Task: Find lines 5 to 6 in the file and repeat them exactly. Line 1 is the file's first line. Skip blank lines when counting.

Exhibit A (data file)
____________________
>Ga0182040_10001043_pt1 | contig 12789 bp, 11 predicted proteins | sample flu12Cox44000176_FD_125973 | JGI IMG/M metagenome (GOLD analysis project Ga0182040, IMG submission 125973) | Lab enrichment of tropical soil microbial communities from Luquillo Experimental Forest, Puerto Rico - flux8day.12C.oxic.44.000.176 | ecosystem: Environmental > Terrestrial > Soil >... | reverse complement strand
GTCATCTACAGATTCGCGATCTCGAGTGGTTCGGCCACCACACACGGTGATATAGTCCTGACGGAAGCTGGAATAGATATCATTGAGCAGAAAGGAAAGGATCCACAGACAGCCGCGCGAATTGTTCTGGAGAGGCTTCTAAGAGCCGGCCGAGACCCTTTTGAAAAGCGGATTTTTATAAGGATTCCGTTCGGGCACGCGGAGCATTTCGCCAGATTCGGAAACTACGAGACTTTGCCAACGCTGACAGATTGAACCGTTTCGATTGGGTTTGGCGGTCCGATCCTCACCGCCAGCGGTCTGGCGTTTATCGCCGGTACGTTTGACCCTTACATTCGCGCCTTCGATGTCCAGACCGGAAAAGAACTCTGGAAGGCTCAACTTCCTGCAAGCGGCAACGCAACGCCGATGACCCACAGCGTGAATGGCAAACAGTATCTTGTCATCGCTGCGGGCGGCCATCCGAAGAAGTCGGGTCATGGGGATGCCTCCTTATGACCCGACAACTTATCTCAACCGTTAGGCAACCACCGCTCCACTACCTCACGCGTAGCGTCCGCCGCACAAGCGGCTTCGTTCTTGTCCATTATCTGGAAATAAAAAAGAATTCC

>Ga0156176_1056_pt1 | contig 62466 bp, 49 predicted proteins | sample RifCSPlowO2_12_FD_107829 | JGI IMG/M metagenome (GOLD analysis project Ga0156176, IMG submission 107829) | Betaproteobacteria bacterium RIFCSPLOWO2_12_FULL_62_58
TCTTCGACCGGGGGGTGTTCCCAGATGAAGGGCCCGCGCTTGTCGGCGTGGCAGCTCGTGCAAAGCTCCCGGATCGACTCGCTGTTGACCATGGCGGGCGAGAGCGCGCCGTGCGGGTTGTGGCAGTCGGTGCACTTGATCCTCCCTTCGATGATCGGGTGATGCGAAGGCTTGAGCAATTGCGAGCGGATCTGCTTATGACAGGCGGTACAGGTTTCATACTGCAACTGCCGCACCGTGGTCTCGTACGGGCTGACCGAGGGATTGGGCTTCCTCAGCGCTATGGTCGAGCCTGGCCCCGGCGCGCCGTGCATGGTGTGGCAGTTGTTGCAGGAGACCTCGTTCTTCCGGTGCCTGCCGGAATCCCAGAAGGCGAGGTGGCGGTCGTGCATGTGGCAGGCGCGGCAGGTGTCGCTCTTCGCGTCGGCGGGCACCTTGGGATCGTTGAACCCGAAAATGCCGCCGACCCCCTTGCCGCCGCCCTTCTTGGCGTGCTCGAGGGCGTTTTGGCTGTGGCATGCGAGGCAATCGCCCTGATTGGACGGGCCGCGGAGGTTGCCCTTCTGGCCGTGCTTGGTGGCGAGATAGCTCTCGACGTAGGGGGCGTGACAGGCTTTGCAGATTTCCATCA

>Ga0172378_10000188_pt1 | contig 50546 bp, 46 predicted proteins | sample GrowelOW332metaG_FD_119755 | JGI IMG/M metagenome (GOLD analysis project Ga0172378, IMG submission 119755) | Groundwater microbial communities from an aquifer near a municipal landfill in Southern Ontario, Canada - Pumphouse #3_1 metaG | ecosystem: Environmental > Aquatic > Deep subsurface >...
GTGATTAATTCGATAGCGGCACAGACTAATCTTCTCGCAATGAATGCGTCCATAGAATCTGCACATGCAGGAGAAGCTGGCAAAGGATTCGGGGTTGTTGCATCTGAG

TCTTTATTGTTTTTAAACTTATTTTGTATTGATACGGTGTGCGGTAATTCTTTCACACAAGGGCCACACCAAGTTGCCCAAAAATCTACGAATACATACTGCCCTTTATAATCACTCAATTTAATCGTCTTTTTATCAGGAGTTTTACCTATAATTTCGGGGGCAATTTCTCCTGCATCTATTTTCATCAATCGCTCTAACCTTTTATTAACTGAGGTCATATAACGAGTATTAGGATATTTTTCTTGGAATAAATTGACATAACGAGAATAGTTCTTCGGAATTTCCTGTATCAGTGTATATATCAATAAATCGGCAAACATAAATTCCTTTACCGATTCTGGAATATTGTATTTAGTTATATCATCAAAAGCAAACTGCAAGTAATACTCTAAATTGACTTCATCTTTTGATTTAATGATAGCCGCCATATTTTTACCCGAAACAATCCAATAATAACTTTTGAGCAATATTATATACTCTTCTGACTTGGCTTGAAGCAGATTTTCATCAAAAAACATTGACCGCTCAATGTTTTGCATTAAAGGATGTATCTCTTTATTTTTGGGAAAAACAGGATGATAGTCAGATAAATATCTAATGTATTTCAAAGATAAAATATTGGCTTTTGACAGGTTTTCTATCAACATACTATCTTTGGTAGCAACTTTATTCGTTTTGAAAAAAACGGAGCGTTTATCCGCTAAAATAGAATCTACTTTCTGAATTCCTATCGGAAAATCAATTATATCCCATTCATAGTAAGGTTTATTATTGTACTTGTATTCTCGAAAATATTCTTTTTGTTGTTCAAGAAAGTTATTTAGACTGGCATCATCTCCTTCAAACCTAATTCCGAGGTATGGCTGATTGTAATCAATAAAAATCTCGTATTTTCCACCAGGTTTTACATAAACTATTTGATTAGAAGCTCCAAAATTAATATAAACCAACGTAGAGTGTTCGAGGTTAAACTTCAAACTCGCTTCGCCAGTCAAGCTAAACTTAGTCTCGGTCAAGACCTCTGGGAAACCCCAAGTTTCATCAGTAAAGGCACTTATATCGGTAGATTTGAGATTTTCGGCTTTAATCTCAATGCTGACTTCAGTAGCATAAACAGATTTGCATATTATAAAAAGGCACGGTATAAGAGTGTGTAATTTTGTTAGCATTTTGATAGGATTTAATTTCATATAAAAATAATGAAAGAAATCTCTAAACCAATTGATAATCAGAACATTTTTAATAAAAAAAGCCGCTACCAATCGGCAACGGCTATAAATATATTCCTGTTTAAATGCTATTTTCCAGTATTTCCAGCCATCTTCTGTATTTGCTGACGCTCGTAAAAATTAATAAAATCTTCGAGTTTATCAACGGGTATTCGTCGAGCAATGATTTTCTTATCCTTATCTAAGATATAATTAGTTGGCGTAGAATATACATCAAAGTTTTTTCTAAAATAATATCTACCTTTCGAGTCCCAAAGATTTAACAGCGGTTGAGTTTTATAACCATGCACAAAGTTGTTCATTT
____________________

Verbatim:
>Ga0172378_10000188_pt1 | contig 50546 bp, 46 predicted proteins | sample GrowelOW332metaG_FD_119755 | JGI IMG/M metagenome (GOLD analysis project Ga0172378, IMG submission 119755) | Groundwater microbial communities from an aquifer near a municipal landfill in Southern Ontario, Canada - Pumphouse #3_1 metaG | ecosystem: Environmental > Aquatic > Deep subsurface >...
GTGATTAATTCGATAGCGGCACAGACTAATCTTCTCGCAATGAATGCGTCCATAGAATCTGCACATGCAGGAGAAGCTGGCAAAGGATTCGGGGTTGTTGCATCTGAG